9) Bailey's Bay and Coney Island - accessible through railway trail at Hamilton Parish: Must walk along the new 740-ft footbridge over Bailey's bay opened in December 2014. It's part of the railway trail. Further east at Coney Island, you will enjoy parkland and coves. You can see the Ferry Island and western part of Ferry Reach park across the water. Take bus # 10 or 11 and access through the railway trail at Hamilton parish. 
 
10) 8-acre Vesey Nature Reserve in Southampton located off Middle Road and near Port Royal Gas Station. Opened in April 2013. Highlights include a limestone sinkhole, couple of quarries, forested valley, rocky shoreline, hill top etc.  
 
11) 1-acre Warwick Ridge Nature Reserve in Warwick. Full of Kiskadee birds and Anolis lizards. Kiskadees were introduced in 1957 to control the lizards, but the experiment failed and you can see both now in plenty. The reserve is accessible from the section of railway trail from Khyber Pass (bus #8) 
 
12) 2-acre Gladys Morrell Nature Reserve, off Somerset Road in Sandys (bus #7, 8). You can see Bermuda cedars, Olivewood. The reserve is also a nesting place for rare bluebird. More info about the reserve... 
 
13) Little Head Park at St. David's Island (the location where ruins of Fort Popple exists). Nice trail, lovely views of the ocean and rocky coastline. Bus #6 from St. George. More info about Little Head Park &áFort... 
 
14) Paradise lake in Great Sound water area (Warwick): As the name suggests, it's a piece of paradise on water and surrounded by several islands including the Long island where you can have a great exclusive picnic. Just float on the water and look around, you will know why the lake is so named. Take a rental boat to access from Hamilton harbor. More info about Paradise Lake... 
 
 
 
15) Palm Island: A tiny beautiful island accessible from Ely's harbor by boat. The island is full of palm trees and hence the name. It's a great place for a private picnic. More info about Palm Island... 
 
16) Seymour's Pond Nature Reserve in Southampton - a 2.5 acre nature reserve with a pond, forests on the hills, farmland and a great place for bird watching. Bus #7 or 8. More info about Seymour's Pond... 
 
17) Hog Bay Park, a 32 acre national park in Sandys with unspoiled forested area and lush vegetation, and forest trail leading down to a lovely little beach on the western coastline. Wide varieties of birds can be spotted here. Bus #7. More info about Hog Bay Park... 
 
18) Flatts Village: A quaint fishing village in Hamilton Parish, wonderful water inlet and lovely pastel houses reflecting Bermuda's traditional architecture. Bus #10 and 11. More info about Flatts Village... 
 
19) Paget Marsh in Paget parish which is a 25 acre peat marsh and a nature reserve with ponds, grassy lands, mangroves and forests. Bus #2, 7, 8. More info about Paget Marsh...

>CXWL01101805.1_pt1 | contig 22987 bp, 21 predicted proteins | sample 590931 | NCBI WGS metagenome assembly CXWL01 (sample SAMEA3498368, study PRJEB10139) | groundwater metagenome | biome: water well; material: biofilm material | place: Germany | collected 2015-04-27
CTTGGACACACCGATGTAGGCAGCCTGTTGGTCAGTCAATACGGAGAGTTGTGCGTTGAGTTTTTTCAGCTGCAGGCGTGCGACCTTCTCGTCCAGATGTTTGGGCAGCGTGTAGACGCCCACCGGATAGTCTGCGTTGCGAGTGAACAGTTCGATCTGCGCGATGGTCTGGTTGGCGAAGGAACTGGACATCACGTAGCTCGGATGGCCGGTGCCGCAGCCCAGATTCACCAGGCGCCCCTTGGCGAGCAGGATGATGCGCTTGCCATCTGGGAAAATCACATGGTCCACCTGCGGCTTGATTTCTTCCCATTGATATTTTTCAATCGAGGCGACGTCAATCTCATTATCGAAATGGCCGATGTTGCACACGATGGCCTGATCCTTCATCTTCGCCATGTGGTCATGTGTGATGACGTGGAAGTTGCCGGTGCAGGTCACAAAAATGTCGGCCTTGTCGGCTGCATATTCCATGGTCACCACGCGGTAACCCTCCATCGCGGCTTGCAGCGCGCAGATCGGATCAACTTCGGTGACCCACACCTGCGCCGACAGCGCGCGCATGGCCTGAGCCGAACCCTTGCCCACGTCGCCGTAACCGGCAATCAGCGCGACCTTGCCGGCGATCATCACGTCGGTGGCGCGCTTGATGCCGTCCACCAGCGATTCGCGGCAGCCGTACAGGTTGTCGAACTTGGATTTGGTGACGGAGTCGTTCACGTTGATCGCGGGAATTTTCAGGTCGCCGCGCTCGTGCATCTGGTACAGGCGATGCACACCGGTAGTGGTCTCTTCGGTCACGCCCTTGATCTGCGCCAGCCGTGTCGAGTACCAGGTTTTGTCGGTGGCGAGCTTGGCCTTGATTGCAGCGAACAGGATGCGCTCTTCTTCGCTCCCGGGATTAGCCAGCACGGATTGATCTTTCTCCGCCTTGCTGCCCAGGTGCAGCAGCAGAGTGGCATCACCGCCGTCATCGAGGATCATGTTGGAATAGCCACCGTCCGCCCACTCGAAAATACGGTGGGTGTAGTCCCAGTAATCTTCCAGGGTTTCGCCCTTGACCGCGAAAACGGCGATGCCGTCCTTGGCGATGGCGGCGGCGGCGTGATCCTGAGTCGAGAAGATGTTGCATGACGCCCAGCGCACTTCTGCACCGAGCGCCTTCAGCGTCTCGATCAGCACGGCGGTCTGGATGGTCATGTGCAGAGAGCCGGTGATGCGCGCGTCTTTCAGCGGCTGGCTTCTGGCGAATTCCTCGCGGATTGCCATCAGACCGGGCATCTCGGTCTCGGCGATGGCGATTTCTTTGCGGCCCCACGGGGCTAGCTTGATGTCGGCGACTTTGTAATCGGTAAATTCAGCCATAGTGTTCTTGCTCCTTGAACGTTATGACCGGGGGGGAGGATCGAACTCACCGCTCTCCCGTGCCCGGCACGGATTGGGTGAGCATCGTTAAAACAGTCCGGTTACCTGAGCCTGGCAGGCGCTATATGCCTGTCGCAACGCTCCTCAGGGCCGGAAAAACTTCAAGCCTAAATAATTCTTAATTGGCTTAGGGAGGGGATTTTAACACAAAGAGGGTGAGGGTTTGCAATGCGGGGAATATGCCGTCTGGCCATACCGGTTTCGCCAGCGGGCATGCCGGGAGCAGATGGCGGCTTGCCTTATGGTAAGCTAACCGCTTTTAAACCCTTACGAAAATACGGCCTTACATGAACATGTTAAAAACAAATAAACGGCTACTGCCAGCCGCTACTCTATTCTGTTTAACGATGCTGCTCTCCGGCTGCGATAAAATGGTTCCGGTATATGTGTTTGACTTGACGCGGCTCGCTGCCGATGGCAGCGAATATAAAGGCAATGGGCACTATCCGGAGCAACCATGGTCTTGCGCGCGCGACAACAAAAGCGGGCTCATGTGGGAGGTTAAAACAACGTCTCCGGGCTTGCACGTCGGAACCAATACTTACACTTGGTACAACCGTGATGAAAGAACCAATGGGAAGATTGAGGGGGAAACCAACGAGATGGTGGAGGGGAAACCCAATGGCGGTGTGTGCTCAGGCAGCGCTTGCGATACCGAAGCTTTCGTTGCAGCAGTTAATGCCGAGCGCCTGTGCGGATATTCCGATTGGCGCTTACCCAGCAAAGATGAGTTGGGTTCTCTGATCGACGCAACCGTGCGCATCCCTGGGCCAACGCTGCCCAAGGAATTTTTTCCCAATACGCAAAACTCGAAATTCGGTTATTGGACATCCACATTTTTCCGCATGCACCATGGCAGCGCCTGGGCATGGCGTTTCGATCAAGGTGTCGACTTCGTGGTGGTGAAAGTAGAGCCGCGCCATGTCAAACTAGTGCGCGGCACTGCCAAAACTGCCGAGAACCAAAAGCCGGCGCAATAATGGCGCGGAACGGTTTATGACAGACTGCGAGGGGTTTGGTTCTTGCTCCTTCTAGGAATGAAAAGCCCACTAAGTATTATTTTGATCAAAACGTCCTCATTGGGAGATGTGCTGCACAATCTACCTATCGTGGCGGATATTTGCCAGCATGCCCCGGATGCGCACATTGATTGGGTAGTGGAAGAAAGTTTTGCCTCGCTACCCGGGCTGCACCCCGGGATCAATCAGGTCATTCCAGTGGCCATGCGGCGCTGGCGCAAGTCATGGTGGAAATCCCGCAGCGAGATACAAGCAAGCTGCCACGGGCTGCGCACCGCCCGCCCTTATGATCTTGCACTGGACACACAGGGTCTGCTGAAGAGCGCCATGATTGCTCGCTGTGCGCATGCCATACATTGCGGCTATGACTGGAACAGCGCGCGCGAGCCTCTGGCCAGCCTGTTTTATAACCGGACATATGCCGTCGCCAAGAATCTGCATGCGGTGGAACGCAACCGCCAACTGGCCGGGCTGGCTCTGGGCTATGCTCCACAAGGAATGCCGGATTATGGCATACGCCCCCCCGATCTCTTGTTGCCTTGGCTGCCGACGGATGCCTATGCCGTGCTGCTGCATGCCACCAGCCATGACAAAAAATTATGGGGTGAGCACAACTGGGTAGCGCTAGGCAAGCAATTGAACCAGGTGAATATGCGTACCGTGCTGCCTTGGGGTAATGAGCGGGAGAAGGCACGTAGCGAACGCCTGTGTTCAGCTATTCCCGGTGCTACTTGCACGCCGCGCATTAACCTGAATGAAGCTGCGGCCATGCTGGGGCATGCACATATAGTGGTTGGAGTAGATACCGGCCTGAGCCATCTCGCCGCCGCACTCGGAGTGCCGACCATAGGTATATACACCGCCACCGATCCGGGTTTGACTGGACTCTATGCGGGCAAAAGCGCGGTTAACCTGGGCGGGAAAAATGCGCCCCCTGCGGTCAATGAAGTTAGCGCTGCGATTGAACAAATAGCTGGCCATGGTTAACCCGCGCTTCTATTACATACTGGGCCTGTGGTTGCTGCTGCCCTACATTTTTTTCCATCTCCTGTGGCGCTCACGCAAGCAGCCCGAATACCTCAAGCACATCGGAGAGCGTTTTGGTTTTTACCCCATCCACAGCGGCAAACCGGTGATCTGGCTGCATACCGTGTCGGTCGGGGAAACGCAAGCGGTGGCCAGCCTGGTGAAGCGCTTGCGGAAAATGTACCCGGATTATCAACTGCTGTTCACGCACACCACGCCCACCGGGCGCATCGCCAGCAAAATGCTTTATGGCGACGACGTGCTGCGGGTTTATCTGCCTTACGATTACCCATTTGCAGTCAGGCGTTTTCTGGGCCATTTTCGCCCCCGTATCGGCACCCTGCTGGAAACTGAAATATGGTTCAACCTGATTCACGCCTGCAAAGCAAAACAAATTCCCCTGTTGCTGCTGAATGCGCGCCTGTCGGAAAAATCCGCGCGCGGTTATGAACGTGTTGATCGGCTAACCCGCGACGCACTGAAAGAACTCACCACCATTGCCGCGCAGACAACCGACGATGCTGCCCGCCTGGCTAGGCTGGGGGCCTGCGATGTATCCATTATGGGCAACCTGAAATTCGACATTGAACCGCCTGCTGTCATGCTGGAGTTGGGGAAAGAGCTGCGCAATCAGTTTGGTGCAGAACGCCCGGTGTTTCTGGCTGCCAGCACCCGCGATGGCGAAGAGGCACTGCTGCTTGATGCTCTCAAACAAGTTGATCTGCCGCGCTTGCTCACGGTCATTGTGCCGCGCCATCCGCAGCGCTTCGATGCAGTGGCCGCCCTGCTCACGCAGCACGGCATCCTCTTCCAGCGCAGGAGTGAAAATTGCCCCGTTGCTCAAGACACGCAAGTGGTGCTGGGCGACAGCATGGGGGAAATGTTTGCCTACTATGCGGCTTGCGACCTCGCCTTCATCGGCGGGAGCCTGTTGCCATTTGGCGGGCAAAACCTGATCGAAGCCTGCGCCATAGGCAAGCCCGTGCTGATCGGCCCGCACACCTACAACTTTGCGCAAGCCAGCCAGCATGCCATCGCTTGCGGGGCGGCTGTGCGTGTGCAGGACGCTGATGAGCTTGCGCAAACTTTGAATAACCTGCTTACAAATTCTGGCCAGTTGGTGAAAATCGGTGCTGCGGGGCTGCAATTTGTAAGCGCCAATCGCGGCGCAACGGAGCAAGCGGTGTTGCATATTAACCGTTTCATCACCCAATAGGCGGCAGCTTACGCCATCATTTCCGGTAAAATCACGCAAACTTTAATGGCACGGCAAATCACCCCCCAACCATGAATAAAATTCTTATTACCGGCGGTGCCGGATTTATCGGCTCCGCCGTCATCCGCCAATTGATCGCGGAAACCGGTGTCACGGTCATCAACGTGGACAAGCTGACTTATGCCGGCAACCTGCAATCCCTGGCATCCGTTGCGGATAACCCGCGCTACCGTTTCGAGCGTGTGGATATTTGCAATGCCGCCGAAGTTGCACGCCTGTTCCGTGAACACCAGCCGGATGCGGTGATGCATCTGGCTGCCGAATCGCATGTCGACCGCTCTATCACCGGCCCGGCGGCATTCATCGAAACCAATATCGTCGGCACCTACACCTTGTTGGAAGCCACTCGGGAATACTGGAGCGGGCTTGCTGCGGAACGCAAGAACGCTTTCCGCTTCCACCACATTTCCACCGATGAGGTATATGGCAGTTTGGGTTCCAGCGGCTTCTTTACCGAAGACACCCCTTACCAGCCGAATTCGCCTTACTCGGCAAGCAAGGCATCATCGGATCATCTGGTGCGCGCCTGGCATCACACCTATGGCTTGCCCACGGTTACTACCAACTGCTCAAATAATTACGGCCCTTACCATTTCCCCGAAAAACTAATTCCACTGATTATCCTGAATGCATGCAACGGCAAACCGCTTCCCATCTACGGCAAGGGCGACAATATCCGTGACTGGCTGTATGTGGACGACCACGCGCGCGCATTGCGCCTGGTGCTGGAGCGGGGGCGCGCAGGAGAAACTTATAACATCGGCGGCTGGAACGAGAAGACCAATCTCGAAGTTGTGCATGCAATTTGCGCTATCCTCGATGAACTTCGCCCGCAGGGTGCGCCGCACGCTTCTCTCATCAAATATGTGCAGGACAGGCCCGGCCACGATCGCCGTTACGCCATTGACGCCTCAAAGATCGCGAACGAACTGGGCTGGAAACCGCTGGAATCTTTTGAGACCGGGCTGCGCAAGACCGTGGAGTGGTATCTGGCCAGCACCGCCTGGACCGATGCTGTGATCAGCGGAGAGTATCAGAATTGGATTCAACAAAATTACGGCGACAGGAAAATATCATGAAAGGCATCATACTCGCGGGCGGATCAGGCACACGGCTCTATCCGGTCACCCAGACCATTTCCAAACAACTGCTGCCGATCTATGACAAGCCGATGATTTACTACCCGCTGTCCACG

20) In order to get a flavor of Bermuda's original military history, you should visit some forts which were built in 1600s and later by the British to defend several strategic water and land areas in Bermuda. Few of such forts include the Gates fort on Cut road in St. Georges that was built to stop enemy invasion through St. George's harbor, Fort George on north shore in St George, Albert &áVictoria forts on Retreat Hill at St George, Fort Cunningham at Paget Island in St George's harbor and accessible by boat, Martello Tower at Ferry Point in St George's parish etc. More info about the forts and how to reach... 
 
21) And if you want to tread the off beaten path with a theme to discover Bermuda's history of slavery, then visit some places that bear marks of those painful days which very few have cared to know. Some of such places include the Gibbet Island where slaves were punished and often hanged, Cobbs Hill Methodist Church in Warwick which was built by the slaves under the moonlight during their free time, Jeffery's cave in Smiths where a slave hid for over a month to escape his master but finally could not, 'Lost at Sea' memorial at Great Head Battery Park in St Davids built in memory of the slaves who worked for their masters at sea and lost their lives at sea. More info about the places and how to reach... 
 
Raj (bermuda-attractions.com) February 2015 
 
 
I have been to Bermuda 5 times and have been lucky enough to do the usual tourist venues. ááI was wondering what is the best way to see the island off the beaten path? I was hoping to rent a jeep but discovered this is not a possibility and am afraid of the scooters. 
 
Cindy Richard (June 2016) 
 
 
You can hire taxi by hour (minimum 3 hours @ $50 per hour for small taxi). 
 
Raj (bermuda-attractions.com) June 2016